CATHOLIC students may be forced into Queensland’s state school system if the Federal Government goes ahead with a 10-year plan to shake up funding for schools.
Executive officer of the Queensland Catholic schools Federation of Parents’ and Friends’ Associations Carmel Nash expressed concern the shake-up could take away choices for families.
“Parents are the end bearers of the cost,” Mrs Nash said.
“If there is to be a fee increase, it has huge impact on families.
“I think Australian education has been built on choice.
“Families already make sacrifices to pay school fees, and make the choices to do without other things, so if they take away that choice then that’s difficult.”
The Quality Schools Initiative unveiled by Federal Education Minister Simon Birmingham on May 2 will increase the Government’s recurrent funding for schools by 75 per cent nationally over the next decade, with schools receiving $18.5 billion in funding next year.
However details of the plan have not been rolled out, leaving many education sector professionals critical.
Mrs Nash, who sent three children to Catholic schools, said the major shake-up was unprecedented and came without consultation.
“Nothing. (There was) not only no consultation with the National Catholic Education Commission but no consultation with families whatsoever,” she said.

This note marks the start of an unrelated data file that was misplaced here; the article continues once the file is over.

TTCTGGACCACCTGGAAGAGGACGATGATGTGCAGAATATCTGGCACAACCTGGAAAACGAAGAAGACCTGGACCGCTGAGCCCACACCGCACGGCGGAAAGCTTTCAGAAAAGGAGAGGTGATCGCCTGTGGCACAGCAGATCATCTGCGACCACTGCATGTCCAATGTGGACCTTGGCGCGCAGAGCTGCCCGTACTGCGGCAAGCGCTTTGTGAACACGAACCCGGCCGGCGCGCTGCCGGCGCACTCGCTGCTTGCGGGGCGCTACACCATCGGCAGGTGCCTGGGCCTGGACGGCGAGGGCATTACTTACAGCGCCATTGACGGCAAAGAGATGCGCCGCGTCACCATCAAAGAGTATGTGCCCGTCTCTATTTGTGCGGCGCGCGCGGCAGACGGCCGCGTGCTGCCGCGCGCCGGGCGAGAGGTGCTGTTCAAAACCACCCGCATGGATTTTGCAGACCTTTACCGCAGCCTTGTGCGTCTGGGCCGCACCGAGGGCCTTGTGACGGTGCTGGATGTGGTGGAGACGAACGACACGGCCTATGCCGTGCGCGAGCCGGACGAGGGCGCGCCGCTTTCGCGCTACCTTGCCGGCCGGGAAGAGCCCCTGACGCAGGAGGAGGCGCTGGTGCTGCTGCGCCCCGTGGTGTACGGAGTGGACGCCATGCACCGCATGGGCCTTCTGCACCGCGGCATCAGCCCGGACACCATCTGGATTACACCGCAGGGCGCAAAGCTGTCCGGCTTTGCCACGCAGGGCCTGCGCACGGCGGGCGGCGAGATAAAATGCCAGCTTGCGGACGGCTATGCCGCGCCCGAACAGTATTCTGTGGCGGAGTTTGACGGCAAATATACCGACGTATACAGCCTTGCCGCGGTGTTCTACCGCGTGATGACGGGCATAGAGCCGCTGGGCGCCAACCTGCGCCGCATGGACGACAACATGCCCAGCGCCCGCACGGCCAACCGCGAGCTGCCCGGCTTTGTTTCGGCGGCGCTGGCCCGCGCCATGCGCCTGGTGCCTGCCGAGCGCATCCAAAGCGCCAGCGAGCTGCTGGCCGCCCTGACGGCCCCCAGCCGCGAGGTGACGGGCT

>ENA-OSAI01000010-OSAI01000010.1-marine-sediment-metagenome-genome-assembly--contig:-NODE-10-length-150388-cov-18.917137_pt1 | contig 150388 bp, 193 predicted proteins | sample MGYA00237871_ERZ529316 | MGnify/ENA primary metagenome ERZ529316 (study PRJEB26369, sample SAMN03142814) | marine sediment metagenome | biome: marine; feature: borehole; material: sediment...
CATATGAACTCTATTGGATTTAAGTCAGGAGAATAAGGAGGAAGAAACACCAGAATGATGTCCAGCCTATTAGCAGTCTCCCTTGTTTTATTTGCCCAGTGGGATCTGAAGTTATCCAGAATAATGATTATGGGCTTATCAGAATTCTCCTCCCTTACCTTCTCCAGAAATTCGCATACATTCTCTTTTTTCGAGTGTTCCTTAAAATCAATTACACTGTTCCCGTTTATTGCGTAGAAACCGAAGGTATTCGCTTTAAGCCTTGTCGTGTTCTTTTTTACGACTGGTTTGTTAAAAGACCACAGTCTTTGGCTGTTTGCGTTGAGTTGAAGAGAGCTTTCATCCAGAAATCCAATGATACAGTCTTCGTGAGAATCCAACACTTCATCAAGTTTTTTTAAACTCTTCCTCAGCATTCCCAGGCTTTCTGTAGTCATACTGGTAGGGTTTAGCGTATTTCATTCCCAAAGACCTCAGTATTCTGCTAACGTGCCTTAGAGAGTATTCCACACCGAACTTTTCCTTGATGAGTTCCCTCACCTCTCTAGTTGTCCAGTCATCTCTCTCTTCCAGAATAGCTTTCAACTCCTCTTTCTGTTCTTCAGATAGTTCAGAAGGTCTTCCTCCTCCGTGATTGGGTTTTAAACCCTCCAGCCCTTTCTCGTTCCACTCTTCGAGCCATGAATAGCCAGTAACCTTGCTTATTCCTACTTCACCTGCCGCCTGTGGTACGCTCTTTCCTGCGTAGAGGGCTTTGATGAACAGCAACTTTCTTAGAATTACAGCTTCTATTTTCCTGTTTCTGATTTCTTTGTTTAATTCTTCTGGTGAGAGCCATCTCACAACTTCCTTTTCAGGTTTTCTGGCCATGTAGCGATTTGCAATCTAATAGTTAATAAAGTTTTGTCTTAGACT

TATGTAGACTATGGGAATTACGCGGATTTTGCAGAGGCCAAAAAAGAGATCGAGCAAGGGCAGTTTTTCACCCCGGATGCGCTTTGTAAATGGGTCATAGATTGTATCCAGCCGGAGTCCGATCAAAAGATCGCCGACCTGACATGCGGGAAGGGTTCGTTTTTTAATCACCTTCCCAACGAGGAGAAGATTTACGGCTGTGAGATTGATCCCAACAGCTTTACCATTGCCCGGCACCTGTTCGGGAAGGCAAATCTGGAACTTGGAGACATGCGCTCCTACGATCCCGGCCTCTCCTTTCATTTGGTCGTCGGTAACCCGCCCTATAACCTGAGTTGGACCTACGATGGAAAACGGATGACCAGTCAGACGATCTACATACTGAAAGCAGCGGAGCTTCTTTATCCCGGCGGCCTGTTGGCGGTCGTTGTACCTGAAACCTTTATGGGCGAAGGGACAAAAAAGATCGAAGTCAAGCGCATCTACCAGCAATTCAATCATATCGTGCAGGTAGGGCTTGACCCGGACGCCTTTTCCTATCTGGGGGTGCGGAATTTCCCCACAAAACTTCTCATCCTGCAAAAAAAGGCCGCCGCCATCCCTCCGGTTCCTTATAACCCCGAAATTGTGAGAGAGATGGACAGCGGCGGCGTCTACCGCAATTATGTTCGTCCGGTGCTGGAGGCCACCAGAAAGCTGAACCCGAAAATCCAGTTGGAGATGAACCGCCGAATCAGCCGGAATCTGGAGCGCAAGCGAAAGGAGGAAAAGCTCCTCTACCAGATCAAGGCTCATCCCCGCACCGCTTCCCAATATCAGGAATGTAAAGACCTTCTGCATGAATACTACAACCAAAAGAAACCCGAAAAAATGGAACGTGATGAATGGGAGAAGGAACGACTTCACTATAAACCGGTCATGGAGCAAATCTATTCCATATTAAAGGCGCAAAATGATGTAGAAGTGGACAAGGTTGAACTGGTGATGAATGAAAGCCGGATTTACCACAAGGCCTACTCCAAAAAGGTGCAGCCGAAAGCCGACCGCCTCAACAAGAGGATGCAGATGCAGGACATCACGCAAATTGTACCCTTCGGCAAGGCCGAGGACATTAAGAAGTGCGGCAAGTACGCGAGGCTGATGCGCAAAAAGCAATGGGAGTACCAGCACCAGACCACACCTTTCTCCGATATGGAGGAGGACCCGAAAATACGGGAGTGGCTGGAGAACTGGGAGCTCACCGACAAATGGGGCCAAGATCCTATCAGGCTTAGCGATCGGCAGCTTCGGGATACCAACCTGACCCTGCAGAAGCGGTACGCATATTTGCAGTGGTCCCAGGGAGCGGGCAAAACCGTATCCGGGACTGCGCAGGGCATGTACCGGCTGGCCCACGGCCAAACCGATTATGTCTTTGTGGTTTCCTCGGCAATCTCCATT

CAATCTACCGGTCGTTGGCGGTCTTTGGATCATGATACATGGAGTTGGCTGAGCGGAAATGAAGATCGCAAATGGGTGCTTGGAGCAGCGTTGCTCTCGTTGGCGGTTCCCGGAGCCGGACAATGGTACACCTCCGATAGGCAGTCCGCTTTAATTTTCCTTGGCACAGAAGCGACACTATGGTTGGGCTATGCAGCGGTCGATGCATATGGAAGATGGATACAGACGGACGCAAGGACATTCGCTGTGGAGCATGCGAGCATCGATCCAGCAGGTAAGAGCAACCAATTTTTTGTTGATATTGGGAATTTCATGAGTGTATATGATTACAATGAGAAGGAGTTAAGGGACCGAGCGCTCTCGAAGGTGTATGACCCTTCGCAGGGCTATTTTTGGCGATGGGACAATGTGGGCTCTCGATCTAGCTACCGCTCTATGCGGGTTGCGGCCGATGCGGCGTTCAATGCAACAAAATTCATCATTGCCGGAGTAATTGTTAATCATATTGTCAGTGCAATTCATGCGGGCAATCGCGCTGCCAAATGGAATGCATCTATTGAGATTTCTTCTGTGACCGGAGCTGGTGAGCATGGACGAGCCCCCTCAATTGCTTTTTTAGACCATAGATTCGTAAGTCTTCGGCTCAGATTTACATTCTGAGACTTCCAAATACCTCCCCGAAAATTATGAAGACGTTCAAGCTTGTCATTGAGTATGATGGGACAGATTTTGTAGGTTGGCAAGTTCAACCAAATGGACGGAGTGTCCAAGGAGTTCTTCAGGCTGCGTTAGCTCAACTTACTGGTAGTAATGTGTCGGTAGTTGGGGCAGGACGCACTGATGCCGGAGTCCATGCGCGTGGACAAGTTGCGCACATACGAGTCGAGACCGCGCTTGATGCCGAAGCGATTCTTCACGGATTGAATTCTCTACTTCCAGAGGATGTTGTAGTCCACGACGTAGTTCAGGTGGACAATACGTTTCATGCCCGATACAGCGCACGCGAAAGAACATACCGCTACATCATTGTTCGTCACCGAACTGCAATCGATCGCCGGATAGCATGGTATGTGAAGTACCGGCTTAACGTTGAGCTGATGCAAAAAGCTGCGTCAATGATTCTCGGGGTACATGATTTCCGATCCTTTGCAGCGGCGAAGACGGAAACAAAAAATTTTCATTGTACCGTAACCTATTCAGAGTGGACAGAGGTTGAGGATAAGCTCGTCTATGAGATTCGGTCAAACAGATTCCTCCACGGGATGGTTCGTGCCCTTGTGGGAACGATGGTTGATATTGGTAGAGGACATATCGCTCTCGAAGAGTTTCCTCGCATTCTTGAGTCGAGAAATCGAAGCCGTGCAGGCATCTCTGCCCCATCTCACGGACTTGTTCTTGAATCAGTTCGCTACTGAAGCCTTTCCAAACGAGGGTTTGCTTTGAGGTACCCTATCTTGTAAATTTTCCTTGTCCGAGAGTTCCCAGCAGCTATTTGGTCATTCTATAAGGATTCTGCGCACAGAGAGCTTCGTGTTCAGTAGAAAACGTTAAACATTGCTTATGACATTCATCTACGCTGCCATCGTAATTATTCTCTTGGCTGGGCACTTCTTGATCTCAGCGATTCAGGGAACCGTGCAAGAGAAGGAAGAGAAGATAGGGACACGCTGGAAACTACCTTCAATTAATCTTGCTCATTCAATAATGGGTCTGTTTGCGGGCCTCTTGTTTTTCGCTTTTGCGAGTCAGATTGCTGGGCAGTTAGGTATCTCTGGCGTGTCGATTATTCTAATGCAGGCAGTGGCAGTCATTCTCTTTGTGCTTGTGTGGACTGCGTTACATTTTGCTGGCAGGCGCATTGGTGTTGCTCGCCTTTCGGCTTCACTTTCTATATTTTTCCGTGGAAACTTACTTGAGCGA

Mrs Nash said the proposed would not only raise difficult choices for parents, but it would end up costing the Government more money because they fund government schools at a higher rate than Catholic schools.
Under the current schools funding model, federal funding is received by state and regional Catholic systems to distribute to meet local needs.
“It is a system which allows some outback schools to remain open,” Mrs Nash said.
“I am not saying we are going to close schools, I am just saying that our group funding system works really well in Queensland.
“Every Catholic school is in group funding in Queensland and so it really is a system that is for the good of all.
“Barcaldine, Quilpie, Blackall, Cunnamulla – all of those smaller schools obviously cost more to run and those parents who have chosen a Catholic education, we want them to maintain that choice.”
Details of the new federal funding model are expected to be presented to the National Catholic Education Commission which will meet later this month.